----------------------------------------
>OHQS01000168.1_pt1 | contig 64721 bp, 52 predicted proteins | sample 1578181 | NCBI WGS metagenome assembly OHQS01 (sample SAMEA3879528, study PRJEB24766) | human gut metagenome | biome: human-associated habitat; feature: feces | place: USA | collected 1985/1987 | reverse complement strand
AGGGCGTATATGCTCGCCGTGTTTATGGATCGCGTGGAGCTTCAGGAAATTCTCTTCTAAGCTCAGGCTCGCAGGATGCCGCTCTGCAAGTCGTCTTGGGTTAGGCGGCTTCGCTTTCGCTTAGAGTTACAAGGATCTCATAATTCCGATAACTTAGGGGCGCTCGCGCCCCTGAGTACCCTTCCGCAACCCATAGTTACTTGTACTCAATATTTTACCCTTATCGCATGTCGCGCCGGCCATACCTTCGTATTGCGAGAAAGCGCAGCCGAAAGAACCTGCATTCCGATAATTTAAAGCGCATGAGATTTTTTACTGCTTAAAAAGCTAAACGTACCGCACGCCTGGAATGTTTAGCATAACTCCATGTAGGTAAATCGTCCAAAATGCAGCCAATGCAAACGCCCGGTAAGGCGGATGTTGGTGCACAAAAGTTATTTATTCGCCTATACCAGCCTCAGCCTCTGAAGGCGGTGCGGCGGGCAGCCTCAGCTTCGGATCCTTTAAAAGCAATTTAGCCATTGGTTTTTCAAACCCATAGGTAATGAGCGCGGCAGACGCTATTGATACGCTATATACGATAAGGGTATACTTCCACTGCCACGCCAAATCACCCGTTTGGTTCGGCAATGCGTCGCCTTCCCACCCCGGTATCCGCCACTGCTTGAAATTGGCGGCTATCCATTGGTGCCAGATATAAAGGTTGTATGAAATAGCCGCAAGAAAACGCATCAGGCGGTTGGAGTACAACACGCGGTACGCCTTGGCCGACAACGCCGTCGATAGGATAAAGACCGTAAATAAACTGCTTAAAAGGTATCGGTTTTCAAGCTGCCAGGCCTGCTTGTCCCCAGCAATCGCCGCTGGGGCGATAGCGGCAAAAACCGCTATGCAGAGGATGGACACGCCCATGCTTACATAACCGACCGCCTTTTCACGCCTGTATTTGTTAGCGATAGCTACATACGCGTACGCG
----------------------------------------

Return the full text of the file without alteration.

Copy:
>OHQS01000168.1_pt1 | contig 64721 bp, 52 predicted proteins | sample 1578181 | NCBI WGS metagenome assembly OHQS01 (sample SAMEA3879528, study PRJEB24766) | human gut metagenome | biome: human-associated habitat; feature: feces | place: USA | collected 1985/1987 | reverse complement strand
AGGGCGTATATGCTCGCCGTGTTTATGGATCGCGTGGAGCTTCAGGAAATTCTCTTCTAAGCTCAGGCTCGCAGGATGCCGCTCTGCAAGTCGTCTTGGGTTAGGCGGCTTCGCTTTCGCTTAGAGTTACAAGGATCTCATAATTCCGATAACTTAGGGGCGCTCGCGCCCCTGAGTACCCTTCCGCAACCCATAGTTACTTGTACTCAATATTTTACCCTTATCGCATGTCGCGCCGGCCATACCTTCGTATTGCGAGAAAGCGCAGCCGAAAGAACCTGCATTCCGATAATTTAAAGCGCATGAGATTTTTTACTGCTTAAAAAGCTAAACGTACCGCACGCCTGGAATGTTTAGCATAACTCCATGTAGGTAAATCGTCCAAAATGCAGCCAATGCAAACGCCCGGTAAGGCGGATGTTGGTGCACAAAAGTTATTTATTCGCCTATACCAGCCTCAGCCTCTGAAGGCGGTGCGGCGGGCAGCCTCAGCTTCGGATCCTTTAAAAGCAATTTAGCCATTGGTTTTTCAAACCCATAGGTAATGAGCGCGGCAGACGCTATTGATACGCTATATACGATAAGGGTATACTTCCACTGCCACGCCAAATCACCCGTTTGGTTCGGCAATGCGTCGCCTTCCCACCCCGGTATCCGCCACTGCTTGAAATTGGCGGCTATCCATTGGTGCCAGATATAAAGGTTGTATGAAATAGCCGCAAGAAAACGCATCAGGCGGTTGGAGTACAACACGCGGTACGCCTTGGCCGACAACGCCGTCGATAGGATAAAGACCGTAAATAAACTGCTTAAAAGGTATCGGTTTTCAAGCTGCCAGGCCTGCTTGTCCCCAGCAATCGCCGCTGGGGCGATAGCGGCAAAAACCGCTATGCAGAGGATGGACACGCCCATGCTTACATAACCGACCGCCTTTTCACGCCTGTATTTGTTAGCGATAGCTACATACGCGTACGCG